5 BofA Securities Large-Cap Defensive Portfolio Stocks to Buy Before Earnings

After a massive run since March of 2020, stocks are starting to look a little tired, even though most across Wall Street expect earnings for this quarter and the rest of the year to be very good. Many strategists and economists also expect the gross domestic product numbers for 2021 to come in as high as 7%. While the most recent AAII investor sentiment readings show bullishness, it makes sense to start to consider some portfolio caution as May approaches.

BofA Securities made some recent changes to its Large Cap Defensive portfolio, so we decided to screen the stocks, looking for those that make sense for the rest of 2021. The following five look like good ideas in front of earnings reports and for the reopening theme.

All are rated Buy at BofA Securities, but it is important to remember that no single analyst report should be used as a sole basis for any buying or selling decision.


This top media and entertainment company remains a Wall Street favorite, and it is on the BofA Securities US 1 list. Comcast Corp. (NASDAQ: CMCSA) is the largest U.S. provider of cable services, with over 22 million basic and nearly 27 million broadband subscribers. Through its acquisition of Sky, Comcast now has direct customer relationships with 53 million subscribers has a foothold in the European market in addition to its U.S. operations.

Comcast owns NBCU (including the NBC TV networks, Telemundo, MSNBC, USA, SyFy, Bravo, E!, CNBC), Universal Films and Universal Theme Parks. The company has invested in technology to build an advanced network that delivers among the fastest broadband speeds, and it brings customers personalized video, communications and home management offerings.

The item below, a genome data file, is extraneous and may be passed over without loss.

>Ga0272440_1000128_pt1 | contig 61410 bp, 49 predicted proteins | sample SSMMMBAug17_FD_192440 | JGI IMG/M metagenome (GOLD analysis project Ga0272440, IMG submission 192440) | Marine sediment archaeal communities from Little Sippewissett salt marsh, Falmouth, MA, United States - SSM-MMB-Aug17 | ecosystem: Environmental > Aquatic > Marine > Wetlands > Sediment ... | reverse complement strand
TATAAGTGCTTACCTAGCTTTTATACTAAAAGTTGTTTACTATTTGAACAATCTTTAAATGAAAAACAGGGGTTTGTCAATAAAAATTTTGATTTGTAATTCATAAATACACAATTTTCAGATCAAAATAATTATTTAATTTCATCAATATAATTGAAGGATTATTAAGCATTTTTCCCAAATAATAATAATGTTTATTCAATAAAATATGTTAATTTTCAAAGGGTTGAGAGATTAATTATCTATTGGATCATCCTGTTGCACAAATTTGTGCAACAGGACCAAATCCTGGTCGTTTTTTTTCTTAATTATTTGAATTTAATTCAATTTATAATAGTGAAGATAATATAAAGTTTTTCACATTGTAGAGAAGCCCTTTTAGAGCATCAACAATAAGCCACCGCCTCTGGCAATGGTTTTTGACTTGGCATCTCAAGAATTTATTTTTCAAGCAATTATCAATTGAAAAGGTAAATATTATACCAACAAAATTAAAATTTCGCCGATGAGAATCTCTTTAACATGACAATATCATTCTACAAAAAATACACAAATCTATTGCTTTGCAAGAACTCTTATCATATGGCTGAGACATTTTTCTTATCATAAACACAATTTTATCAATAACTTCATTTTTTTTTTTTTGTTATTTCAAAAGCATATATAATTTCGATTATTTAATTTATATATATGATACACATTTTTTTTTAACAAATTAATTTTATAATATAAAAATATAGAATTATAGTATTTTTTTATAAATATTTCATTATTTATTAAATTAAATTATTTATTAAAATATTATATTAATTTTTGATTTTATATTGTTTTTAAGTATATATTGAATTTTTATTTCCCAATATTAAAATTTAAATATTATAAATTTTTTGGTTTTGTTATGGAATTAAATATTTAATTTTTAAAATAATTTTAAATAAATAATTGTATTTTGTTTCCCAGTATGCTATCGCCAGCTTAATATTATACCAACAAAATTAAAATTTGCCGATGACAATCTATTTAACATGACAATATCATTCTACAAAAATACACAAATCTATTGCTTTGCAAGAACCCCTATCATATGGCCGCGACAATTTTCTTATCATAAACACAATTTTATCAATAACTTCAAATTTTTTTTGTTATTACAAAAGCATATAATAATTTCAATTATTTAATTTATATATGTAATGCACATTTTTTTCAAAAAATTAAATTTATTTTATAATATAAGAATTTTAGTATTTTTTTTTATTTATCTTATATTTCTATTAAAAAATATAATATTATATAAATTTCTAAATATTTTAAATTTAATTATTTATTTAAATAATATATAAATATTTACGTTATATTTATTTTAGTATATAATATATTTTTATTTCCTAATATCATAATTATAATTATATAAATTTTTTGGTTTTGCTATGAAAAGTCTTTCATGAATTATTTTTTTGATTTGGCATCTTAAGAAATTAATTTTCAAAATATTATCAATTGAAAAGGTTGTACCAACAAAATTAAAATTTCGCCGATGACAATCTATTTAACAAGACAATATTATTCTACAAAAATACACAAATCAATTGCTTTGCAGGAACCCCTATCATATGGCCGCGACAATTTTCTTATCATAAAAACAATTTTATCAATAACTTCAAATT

Shareholders receive a 1.85% dividend. The BofA Securities price target for the shares is $65, while the Wall Street consensus target is $61.12. Comcast stock closed trading on Friday at $55.11 a share.


This has become the ultimate destination for the American consumer regardless of the economy. Costco Wholesale Corp. (NASDAQ: COST) has a unique business model. It operates membership warehouses and it buys the majority of its merchandise directly from manufacturers, essentially cutting out the middleman. Costco sells in bulk but also at a lower price, thus fueling its rapid growth. With consumers having more free cash to spend as gasoline prices have dropped, this major retailer may continue to see large revenue gains.

Costco remains one of the few conventional retailers where metrics like store traffic, market share gains and a validated model could bode well for international growth and expansion. The company is largely unharmed by e-commerce, and it continues to add stores in strategically mapped out locations.

Wall Street loves the company’s pricing authority on key items and the leading merchandising offerings, and the relatively new Costco co-branded card with Visa is a real positive. Add in the company’s growing online presence and the future looks bright.

Shareholders receive a 0.85% dividend. BofA Securities has a $415 price target, and the consensus target is $387.50. Costco stock closed at $370.72 on Friday.

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